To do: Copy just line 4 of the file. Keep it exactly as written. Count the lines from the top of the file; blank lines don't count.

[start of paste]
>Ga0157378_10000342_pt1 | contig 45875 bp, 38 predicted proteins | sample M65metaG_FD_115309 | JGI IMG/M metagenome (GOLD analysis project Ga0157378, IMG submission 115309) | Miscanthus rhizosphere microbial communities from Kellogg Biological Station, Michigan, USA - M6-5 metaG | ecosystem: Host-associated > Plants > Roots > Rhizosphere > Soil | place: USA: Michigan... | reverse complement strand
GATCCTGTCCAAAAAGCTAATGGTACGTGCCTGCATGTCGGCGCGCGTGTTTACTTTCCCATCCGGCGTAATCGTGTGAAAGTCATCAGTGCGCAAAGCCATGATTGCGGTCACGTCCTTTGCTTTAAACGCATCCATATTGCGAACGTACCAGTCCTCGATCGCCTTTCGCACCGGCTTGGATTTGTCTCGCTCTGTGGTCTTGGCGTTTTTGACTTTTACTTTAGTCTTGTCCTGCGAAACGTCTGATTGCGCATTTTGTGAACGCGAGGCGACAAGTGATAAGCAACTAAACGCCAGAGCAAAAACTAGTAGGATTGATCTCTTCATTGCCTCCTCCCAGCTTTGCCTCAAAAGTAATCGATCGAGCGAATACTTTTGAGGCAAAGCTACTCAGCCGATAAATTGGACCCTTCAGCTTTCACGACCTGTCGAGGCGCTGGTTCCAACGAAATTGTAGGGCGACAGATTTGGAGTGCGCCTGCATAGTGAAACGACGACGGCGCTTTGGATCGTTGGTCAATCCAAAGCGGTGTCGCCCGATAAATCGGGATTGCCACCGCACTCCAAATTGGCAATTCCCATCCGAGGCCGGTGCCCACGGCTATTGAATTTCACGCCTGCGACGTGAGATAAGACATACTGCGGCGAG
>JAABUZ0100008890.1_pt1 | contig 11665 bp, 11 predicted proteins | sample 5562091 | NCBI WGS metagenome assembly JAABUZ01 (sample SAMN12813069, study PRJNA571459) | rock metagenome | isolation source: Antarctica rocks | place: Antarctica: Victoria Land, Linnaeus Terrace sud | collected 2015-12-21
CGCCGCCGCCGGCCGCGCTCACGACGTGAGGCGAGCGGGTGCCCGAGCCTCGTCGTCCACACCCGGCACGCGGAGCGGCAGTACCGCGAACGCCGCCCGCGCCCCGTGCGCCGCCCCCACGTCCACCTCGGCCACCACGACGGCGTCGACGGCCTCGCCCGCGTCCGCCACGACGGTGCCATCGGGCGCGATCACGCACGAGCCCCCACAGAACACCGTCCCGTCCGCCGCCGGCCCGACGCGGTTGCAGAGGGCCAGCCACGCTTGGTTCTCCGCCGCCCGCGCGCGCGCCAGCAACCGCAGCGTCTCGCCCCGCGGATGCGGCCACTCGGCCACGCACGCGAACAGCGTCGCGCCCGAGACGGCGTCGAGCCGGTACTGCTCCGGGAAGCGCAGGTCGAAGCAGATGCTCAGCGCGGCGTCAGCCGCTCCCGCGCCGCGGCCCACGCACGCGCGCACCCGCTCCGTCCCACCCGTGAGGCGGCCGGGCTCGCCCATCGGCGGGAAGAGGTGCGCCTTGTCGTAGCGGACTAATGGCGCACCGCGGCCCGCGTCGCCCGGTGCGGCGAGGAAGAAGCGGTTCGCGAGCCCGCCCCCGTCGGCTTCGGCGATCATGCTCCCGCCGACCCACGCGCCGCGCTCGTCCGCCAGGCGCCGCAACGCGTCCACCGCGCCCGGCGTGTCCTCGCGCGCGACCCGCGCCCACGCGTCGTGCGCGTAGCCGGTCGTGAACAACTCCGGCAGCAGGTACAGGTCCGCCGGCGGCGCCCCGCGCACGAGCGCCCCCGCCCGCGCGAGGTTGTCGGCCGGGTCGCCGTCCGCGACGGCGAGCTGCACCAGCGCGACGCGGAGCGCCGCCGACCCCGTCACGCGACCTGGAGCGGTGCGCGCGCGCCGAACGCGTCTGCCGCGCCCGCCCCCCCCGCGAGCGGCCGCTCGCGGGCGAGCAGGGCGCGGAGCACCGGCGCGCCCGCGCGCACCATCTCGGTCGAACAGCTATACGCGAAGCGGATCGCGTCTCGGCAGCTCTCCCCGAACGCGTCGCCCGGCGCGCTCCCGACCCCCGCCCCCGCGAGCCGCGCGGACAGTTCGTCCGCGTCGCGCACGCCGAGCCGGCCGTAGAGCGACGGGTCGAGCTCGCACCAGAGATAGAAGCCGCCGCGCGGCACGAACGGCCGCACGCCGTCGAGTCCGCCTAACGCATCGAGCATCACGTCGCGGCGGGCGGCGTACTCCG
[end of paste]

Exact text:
CGCCGCCGCCGGCCGCGCTCACGACGTGAGGCGAGCGGGTGCCCGAGCCTCGTCGTCCACACCCGGCACGCGGAGCGGCAGTACCGCGAACGCCGCCCGCGCCCCGTGCGCCGCCCCCACGTCCACCTCGGCCACCACGACGGCGTCGACGGCCTCGCCCGCGTCCGCCACGACGGTGCCATCGGGCGCGATCACGCACGAGCCCCCACAGAACACCGTCCCGTCCGCCGCCGGCCCGACGCGGTTGCAGAGGGCCAGCCACGCTTGGTTCTCCGCCGCCCGCGCGCGCGCCAGCAACCGCAGCGTCTCGCCCCGCGGATGCGGCCACTCGGCCACGCACGCGAACAGCGTCGCGCCCGAGACGGCGTCGAGCCGGTACTGCTCCGGGAAGCGCAGGTCGAAGCAGATGCTCAGCGCGGCGTCAGCCGCTCCCGCGCCGCGGCCCACGCACGCGCGCACCCGCTCCGTCCCACCCGTGAGGCGGCCGGGCTCGCCCATCGGCGGGAAGAGGTGCGCCTTGTCGTAGCGGACTAATGGCGCACCGCGGCCCGCGTCGCCCGGTGCGGCGAGGAAGAAGCGGTTCGCGAGCCCGCCCCCGTCGGCTTCGGCGATCATGCTCCCGCCGACCCACGCGCCGCGCTCGTCCGCCAGGCGCCGCAACGCGTCCACCGCGCCCGGCGTGTCCTCGCGCGCGACCCGCGCCCACGCGTCGTGCGCGTAGCCGGTCGTGAACAACTCCGGCAGCAGGTACAGGTCCGCCGGCGGCGCCCCGCGCACGAGCGCCCCCGCCCGCGCGAGGTTGTCGGCCGGGTCGCCGTCCGCGACGGCGAGCTGCACCAGCGCGACGCGGAGCGCCGCCGACCCCGTCACGCGACCTGGAGCGGTGCGCGCGCGCCGAACGCGTCTGCCGCGCCCGCCCCCCCCGCGAGCGGCCGCTCGCGGGCGAGCAGGGCGCGGAGCACCGGCGCGCCCGCGCGCACCATCTCGGTCGAACAGCTATACGCGAAGCGGATCGCGTCTCGGCAGCTCTCCCCGAACGCGTCGCCCGGCGCGCTCCCGACCCCCGCCCCCGCGAGCCGCGCGGACAGTTCGTCCGCGTCGCGCACGCCGAGCCGGCCGTAGAGCGACGGGTCGAGCTCGCACCAGAGATAGAAGCCGCCGCGCGGCACGAACGGCCGCACGCCGTCGAGTCCGCCTAACGCATCGAGCATCACGTCGCGGCGGGCGGCGTACTCCG